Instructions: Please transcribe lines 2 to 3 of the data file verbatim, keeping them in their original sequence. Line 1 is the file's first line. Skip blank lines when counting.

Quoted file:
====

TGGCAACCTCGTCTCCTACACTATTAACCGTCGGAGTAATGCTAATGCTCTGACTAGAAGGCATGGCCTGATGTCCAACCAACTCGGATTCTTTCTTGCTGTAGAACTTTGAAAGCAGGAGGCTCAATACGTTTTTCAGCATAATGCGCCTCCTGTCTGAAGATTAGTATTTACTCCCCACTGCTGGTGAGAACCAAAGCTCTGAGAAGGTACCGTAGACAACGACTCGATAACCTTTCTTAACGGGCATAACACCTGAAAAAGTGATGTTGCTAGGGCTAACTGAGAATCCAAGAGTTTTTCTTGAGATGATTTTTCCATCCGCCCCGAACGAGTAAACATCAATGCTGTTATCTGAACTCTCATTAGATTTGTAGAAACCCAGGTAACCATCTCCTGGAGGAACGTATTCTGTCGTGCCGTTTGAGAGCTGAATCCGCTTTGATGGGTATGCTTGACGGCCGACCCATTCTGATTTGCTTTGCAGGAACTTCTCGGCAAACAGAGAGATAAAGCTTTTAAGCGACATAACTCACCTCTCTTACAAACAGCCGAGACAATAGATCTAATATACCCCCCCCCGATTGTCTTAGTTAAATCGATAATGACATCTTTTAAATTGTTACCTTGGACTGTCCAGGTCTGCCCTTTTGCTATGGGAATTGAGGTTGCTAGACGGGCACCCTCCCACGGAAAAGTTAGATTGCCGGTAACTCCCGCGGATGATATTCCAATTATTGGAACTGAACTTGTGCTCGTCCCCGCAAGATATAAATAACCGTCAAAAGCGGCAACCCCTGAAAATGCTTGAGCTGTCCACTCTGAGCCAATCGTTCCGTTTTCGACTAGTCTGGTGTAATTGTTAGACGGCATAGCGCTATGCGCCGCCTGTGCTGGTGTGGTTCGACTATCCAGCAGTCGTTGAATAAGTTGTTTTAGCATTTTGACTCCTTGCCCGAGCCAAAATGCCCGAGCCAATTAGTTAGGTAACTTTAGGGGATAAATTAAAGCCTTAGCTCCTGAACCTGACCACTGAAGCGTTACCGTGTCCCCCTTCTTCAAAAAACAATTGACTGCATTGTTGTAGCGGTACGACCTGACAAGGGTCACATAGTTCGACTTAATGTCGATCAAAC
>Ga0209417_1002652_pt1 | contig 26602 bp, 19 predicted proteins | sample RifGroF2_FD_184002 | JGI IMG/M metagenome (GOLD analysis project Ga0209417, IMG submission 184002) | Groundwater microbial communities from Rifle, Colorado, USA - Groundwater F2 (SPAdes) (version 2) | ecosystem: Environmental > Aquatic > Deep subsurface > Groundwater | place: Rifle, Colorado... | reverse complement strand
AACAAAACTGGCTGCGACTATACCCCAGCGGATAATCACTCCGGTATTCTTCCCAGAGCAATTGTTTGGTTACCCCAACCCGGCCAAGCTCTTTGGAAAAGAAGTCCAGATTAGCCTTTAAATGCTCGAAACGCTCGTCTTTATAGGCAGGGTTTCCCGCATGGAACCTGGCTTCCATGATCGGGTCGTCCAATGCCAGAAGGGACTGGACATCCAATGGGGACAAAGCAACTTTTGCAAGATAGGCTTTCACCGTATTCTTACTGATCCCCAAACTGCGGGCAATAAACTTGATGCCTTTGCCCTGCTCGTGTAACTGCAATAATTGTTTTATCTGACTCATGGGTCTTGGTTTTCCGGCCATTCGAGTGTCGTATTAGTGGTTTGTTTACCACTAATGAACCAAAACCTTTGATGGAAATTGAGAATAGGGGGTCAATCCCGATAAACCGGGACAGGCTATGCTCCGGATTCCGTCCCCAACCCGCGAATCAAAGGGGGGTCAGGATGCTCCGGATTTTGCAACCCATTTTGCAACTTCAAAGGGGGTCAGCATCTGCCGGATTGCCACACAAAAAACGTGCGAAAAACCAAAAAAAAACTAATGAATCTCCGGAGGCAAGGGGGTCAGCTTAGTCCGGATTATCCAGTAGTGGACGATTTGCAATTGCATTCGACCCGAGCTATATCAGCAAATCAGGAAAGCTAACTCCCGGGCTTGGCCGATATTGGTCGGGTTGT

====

>Ga0209417_1002652_pt1 | contig 26602 bp, 19 predicted proteins | sample RifGroF2_FD_184002 | JGI IMG/M metagenome (GOLD analysis project Ga0209417, IMG submission 184002) | Groundwater microbial communities from Rifle, Colorado, USA - Groundwater F2 (SPAdes) (version 2) | ecosystem: Environmental > Aquatic > Deep subsurface > Groundwater | place: Rifle, Colorado... | reverse complement strand
AACAAAACTGGCTGCGACTATACCCCAGCGGATAATCACTCCGGTATTCTTCCCAGAGCAATTGTTTGGTTACCCCAACCCGGCCAAGCTCTTTGGAAAAGAAGTCCAGATTAGCCTTTAAATGCTCGAAACGCTCGTCTTTATAGGCAGGGTTTCCCGCATGGAACCTGGCTTCCATGATCGGGTCGTCCAATGCCAGAAGGGACTGGACATCCAATGGGGACAAAGCAACTTTTGCAAGATAGGCTTTCACCGTATTCTTACTGATCCCCAAACTGCGGGCAATAAACTTGATGCCTTTGCCCTGCTCGTGTAACTGCAATAATTGTTTTATCTGACTCATGGGTCTTGGTTTTCCGGCCATTCGAGTGTCGTATTAGTGGTTTGTTTACCACTAATGAACCAAAACCTTTGATGGAAATTGAGAATAGGGGGTCAATCCCGATAAACCGGGACAGGCTATGCTCCGGATTCCGTCCCCAACCCGCGAATCAAAGGGGGGTCAGGATGCTCCGGATTTTGCAACCCATTTTGCAACTTCAAAGGGGGTCAGCATCTGCCGGATTGCCACACAAAAAACGTGCGAAAAACCAAAAAAAAACTAATGAATCTCCGGAGGCAAGGGGGTCAGCTTAGTCCGGATTATCCAGTAGTGGACGATTTGCAATTGCATTCGACCCGAGCTATATCAGCAAATCAGGAAAGCTAACTCCCGGGCTTGGCCGATATTGGTCGGGTTGT